Research News from the Howard Hughes Medical Institute (HHMI)
Duplication architecture of the human genome…
Recent duplication architecture of the human genome. The organization of segmental duplications that are >90 percent sequence identical and >1 kb in length is shown as red bars overlaid on the human genome. Approximately 5–6 percent of the human genome consists of duplicated segments, the majority of which cluster into ~390 duplication hubs. The complex mosaic architecture of one of these duplication hubs in 2p11 is shown in more detail (blue arrow). The ~750 kb consists of 17 gene-rich segments that were duplicatively transposed from the euchromatin to this pericentromeric region 10–20 million years ago. Euchromatic colonization of the region abruptly ceased 10 million years ago.
Julie Horvath and Jeffrey Bailey.
HHMI, February 12, 2009, by Evan E. Eichler PhD — Roughly 10 million years ago, a major genetic change occurred in a common ancestor of gorillas, chimpanzees, and humans. Segments of DNA in its genome began to form duplicate copies at a greater rate than in the past, creating a genetic instability that persists in modern humans and contributes to diseases like autism and schizophrenia. But that gene duplication also may be responsible for a genetic flexibility that has resulted in some uniquely human characteristics.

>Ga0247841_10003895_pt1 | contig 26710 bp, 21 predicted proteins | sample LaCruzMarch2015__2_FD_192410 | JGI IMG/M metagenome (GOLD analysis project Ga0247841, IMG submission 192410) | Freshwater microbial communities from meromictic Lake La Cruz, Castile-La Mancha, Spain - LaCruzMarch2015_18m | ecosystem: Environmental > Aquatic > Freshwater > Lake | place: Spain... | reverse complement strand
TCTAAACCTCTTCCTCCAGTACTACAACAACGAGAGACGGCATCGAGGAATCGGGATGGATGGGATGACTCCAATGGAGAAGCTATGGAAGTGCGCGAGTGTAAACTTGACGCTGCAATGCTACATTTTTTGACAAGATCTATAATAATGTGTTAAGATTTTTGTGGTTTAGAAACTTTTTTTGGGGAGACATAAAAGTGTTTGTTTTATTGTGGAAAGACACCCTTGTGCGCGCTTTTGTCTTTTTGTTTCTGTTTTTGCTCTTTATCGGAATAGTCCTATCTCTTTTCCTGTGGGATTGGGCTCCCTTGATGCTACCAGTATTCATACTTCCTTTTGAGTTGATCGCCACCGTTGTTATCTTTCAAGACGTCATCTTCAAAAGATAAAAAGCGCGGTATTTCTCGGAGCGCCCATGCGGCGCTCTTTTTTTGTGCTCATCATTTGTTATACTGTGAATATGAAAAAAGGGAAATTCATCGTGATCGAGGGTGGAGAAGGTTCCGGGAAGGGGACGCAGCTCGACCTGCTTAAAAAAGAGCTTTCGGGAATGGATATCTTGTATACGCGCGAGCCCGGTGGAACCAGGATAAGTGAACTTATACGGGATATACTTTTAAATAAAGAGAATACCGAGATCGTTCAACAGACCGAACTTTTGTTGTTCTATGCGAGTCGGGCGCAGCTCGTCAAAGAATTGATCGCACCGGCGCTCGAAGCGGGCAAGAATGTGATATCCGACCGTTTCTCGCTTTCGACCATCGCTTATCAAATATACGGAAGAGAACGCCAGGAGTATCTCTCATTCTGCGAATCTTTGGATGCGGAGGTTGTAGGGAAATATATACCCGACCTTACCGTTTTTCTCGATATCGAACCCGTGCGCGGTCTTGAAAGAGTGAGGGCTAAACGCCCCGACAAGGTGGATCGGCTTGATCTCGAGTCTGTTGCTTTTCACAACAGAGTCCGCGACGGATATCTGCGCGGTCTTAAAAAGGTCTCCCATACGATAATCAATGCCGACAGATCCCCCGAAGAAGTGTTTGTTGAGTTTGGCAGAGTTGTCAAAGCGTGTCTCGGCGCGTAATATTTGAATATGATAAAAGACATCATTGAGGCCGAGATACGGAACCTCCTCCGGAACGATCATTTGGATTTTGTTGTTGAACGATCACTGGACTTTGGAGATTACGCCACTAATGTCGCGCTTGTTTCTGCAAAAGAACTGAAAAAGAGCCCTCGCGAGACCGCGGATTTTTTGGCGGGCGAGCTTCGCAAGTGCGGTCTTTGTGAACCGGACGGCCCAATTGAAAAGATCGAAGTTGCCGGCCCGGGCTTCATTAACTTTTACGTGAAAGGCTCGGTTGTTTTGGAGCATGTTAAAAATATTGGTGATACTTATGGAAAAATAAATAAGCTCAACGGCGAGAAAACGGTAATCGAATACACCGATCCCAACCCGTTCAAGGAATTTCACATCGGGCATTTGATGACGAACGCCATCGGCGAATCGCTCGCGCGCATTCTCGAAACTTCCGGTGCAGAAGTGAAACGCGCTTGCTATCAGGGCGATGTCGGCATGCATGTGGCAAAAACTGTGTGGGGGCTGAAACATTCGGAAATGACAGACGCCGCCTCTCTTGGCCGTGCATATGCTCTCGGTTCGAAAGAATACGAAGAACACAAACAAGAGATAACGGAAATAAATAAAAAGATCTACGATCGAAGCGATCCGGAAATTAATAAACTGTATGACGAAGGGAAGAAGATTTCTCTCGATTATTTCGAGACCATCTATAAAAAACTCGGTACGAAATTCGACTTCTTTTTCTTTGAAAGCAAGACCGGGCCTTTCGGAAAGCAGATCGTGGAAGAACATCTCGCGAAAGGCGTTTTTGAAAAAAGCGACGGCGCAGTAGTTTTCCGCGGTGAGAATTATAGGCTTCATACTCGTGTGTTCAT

“Because of the architecture of the human genome, genetic material is constantly being added and deleted in certain regions,” says Howard Hughes Medical Institute investigator and University of Washington geneticist Evan Eichler. “These are really like volcanoes in the genome, blowing out pieces of DNA.”
Intrachromosomal expansion of a segmental duplication during the evolution of humans and great apes. The figure shows the results of fluorescent in situ hybridization of a 20-kb segmental duplication (low-copy repeat chromosome 16 a) to both interphase nuclei and extracted metaphase primate chromosomes. HSA (human), PTR (common chimpanzee), PPA (bonobo), GGO (gorilla), PPY (orangutan), MFU (macaque), PAN (baboon), (PCR) silver-leaf monkey, and CMO (marmoset). The segment expanded in the great ape lineage and led to the differential restructuring of human and great ape chromosomes. The segment contains one of the most rapidly evolving genes within the human genome (morpheus or nuclear pore interacting protein).
From Johnson, M.E., Viggiano, L., Bailey, J.A., Abdul-Rauf, M., Goodwin, G., Rocchi, M., and Eichler, E.E. 2001. Nature 413:514–519. © 2001 Nature Publishing Group.
Detection and characterization of structural variation in the human genome. A: Detection of a deletion of the GSTM1 gene by discordant paired-end sequence analysis of fosmid clones (red) against the human reference sequence. B: Sequence comparison between the human genome and the fosmid insert reveals an ~14-kb deletion (green bars indicate intrachromosomal duplications located at the breakpoint). C: A PCR assay designed to the junction of the structural variant shows heterozygotes and homozygotes of both alleles (lane 1, heterozygotes; lanes 2 and 3, homozygotes).